In this week’s post, the Prasad & Company LLP team will advise readers on the topic of home flipping.
In 2015, the Canada Revenue Agency (CRA) began to closely examine the state of tax compliance when dealing with the real estate sector. Significant focus was within the Greater Toronto Area (GTA) area and Lower Mainland in B.C.
These areas had reportedly high amounts of real estate transactions. Between April 2015 and Dec. 2019, the CRA dealt out 2,322 penalties. This totaled approximately $154 million.
This post will detail the CRA’s concerns regarding the real estate sector. Along with a focus on home flipping, this post will discuss the steps one can take to correct reporting errors.
What is home flipping?
Home flipping occurs when individuals who own property purchase and resell it in a short time period with the intent of making a profit. This property flipping activity can entail three main categories.
Firstly, spectators and middle investors pertain to individuals who purchase a property before the construction process is completed. These individuals would then execute the right-to-sell clause within the contract. This assigns the clause to either another spectator or the final buyer. Such an activity is also known as “shadow flipping,” which can occur several times before a property reaches its final buyer.
As for contractors and renovators, these parties would quickly purchase and sell a property for profit. At times, this can encompass renovating and demolishing the real estate in question.
When it comes to individual renovators, they purchase property, renovate it, and sell it with the intent of making a profit. It should be noted that these individuals also live in the property for a short time period before proceeding to sell it. This is done so they could claim the principal residence exemption. This is an income tax benefit that can be applied to capital gain upon the sale of real estate.
What are the CRA’s concerns about the real estate sector?
In addition to home flipping concerns, other real estate issues include unreported capital gains and income.
For example, the sale of property by non-residents requires compliance when it comes to paying capital gains tax. When non-residents invest in real estate and sell it for profit, they should also take note that they are typically not eligible for the principal residence exemption.
It should also be noted that the buyer of a property is the one who is responsible for knowing whether or not the seller is a non-resident. Therefore, the buyer should request a certificate of compliance from their seller. This form, also known as T2062, can be issued by the CRA.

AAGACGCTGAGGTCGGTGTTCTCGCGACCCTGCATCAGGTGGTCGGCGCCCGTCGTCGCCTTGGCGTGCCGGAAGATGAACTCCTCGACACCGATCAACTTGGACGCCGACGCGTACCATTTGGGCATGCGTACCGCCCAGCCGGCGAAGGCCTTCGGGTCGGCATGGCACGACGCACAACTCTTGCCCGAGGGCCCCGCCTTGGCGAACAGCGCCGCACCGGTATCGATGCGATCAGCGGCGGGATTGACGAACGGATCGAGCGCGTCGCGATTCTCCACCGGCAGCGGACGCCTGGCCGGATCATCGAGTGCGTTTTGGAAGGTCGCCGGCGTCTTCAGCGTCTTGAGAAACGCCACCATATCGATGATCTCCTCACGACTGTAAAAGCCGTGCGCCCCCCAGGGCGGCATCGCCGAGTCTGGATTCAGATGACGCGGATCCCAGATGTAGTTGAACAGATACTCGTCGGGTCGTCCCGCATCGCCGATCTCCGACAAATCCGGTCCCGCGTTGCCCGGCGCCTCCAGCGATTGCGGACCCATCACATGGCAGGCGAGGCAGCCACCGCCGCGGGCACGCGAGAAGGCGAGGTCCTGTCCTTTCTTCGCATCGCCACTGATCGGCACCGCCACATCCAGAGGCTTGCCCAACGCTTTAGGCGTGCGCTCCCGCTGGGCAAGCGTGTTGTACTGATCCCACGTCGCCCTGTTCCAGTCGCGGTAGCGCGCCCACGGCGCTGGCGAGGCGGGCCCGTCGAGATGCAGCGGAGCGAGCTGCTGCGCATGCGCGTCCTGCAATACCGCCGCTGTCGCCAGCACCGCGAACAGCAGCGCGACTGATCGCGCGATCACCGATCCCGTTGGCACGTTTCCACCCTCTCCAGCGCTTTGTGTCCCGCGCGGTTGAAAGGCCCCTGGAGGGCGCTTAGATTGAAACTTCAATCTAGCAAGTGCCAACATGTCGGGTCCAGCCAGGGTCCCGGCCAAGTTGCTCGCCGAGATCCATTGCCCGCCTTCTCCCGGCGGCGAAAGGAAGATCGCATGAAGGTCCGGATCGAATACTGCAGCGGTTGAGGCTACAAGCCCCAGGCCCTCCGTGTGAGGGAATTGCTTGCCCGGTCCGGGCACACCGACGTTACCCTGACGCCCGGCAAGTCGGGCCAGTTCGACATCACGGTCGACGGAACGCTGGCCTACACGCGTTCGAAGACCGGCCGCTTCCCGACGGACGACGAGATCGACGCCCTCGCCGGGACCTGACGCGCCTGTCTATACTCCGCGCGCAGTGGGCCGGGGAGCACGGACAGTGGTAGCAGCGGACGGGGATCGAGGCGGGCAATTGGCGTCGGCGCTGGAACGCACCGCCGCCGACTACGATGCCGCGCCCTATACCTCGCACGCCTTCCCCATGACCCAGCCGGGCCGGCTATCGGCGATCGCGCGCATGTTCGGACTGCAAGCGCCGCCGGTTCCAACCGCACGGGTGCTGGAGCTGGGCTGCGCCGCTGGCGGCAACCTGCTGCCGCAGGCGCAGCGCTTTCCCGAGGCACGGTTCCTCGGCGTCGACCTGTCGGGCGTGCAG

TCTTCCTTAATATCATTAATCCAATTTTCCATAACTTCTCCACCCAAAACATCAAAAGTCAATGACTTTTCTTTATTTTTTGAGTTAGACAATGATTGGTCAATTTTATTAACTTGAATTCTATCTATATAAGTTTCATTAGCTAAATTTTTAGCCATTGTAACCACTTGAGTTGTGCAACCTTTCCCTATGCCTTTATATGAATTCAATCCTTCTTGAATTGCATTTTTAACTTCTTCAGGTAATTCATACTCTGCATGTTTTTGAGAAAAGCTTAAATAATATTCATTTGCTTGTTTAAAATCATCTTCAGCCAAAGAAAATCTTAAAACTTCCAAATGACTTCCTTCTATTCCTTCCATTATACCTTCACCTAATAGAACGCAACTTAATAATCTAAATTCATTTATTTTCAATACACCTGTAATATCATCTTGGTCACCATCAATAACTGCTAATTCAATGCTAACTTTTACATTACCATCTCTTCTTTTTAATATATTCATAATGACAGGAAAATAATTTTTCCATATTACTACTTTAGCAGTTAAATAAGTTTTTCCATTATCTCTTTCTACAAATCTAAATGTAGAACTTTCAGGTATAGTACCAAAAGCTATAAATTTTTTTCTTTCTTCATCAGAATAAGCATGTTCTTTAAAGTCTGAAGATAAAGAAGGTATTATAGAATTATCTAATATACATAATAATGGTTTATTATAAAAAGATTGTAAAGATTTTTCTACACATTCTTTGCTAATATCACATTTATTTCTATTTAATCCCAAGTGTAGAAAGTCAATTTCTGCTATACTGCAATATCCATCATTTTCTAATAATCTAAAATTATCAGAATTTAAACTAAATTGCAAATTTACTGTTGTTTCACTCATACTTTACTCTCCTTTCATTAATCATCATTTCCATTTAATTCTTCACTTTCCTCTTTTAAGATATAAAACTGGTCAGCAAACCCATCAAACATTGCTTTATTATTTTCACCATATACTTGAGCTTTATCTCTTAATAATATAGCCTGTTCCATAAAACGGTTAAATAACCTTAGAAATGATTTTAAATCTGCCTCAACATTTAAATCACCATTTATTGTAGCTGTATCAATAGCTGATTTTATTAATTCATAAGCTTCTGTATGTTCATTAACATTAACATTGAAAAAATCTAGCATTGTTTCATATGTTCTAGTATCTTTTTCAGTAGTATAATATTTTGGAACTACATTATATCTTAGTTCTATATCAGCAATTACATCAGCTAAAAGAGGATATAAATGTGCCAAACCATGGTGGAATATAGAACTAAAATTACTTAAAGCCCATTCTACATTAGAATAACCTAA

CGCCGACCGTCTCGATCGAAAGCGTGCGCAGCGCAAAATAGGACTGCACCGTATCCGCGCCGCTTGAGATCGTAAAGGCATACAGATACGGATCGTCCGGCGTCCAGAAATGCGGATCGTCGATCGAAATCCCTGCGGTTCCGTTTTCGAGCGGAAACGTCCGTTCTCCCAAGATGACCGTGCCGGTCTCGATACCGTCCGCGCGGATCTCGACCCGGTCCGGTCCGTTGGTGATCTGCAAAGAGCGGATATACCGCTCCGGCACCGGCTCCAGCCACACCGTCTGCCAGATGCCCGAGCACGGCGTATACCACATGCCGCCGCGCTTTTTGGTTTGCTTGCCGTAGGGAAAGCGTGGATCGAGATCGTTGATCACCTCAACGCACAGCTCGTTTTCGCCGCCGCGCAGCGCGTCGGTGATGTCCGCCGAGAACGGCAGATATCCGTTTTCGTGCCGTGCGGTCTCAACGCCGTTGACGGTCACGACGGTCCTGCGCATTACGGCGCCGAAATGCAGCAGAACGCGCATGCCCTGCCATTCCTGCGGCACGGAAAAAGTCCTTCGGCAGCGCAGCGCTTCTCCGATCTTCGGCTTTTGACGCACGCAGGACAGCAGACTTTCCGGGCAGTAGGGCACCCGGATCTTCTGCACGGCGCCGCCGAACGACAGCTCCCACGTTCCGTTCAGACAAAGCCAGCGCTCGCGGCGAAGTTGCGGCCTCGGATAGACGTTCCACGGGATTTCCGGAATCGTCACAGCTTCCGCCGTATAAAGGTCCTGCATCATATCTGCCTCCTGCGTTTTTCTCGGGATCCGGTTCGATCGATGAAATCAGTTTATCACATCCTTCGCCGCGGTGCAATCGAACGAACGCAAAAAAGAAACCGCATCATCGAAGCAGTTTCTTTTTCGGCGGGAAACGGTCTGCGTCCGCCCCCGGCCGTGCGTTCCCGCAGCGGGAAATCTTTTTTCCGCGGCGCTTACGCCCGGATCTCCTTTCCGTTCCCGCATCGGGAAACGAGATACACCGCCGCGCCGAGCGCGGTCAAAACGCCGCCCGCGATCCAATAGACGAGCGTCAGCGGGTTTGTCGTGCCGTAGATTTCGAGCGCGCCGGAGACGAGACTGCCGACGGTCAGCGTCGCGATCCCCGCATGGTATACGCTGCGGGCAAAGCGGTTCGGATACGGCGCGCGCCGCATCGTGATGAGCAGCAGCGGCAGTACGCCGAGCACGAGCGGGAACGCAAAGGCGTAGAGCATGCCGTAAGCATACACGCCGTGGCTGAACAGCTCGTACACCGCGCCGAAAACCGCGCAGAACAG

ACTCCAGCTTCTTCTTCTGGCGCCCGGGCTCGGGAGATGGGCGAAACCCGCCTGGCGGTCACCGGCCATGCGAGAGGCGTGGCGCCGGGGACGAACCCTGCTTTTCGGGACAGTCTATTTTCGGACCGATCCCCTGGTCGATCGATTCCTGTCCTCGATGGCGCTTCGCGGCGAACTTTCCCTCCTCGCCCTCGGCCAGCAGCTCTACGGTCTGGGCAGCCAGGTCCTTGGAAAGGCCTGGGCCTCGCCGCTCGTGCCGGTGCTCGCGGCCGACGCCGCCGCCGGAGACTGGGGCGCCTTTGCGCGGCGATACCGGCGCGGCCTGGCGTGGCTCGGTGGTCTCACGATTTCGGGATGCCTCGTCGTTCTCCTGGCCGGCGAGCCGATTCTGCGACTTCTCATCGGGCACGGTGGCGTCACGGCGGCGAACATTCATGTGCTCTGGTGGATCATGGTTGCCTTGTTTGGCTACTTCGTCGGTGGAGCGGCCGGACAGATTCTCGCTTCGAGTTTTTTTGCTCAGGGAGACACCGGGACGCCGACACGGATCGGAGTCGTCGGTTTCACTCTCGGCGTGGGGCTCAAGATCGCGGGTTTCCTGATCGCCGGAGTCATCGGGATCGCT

When worldwide income is not reported, it is another concern of the CRA. While Canadian residents have to report this income, non-residents should report their income that is from a Canadian source.
It is important to take residency status into consideration and determine it on a case-by-case basis as well. This can involve residential ties, the duration of visits outside of Canada, as well as one’s social and economic ties outside of the country.
As for property sales, an individual should report their capital gains. This should be done on Schedule 3’s capital gains section of the T1 Income Tax and Benefit Return form. If an individual owns multiple properties, then only one is eligible for the principal residence exemption for capital gains.
How do I correct a reporting error?
If a mistake was made with income tax reporting, then there exist options to remedy this.
One way to correct an error is to contact your accountant. It is crucial to have a trusted expert by your side who is certified to be a Chartered Professional Accountant (CPA). These individuals undergo various training and tests before earning their CPA designation.
They also meet international standards and are valuable to any organization. Along with their skills in financial management, experts with a CPA designation are able to use their soft skills to help you meet your business goals.
After requesting an amendment, the CRA would process it. Depending on the complexity of the request, the processing time can vary. For example, the CRA may need to contact your accountant for more information. In other cases, the processing time may take longer because the request is for either a bankruptcy return or a carryback amount.
Having an expert at Prasad & Company LLP team be your representative in these matters would be a step in the right direction. Each accountant is dedicated to accuracy and is up-to-date with the latest industry standards.
How do I contact Prasad & Company LLP?
In order to avoid financial penalties, individuals engaging with the real estate sector should comply with the policies set out by the CRA.
Prasad & Company LLP provides help through helping clients correctly fill out forms. The firm also prides itself on having experts who have worked within the accounting and business industries for countless years. Proudly a Canadian firm for over 30 years, Prasad & Company LLP is always ready to deliver the best and most professional services possible.
To contact an accountant with a CPA designation, you can give the firm a call at 416-226-9840. The toll-free number is 1-888-550-TCAS.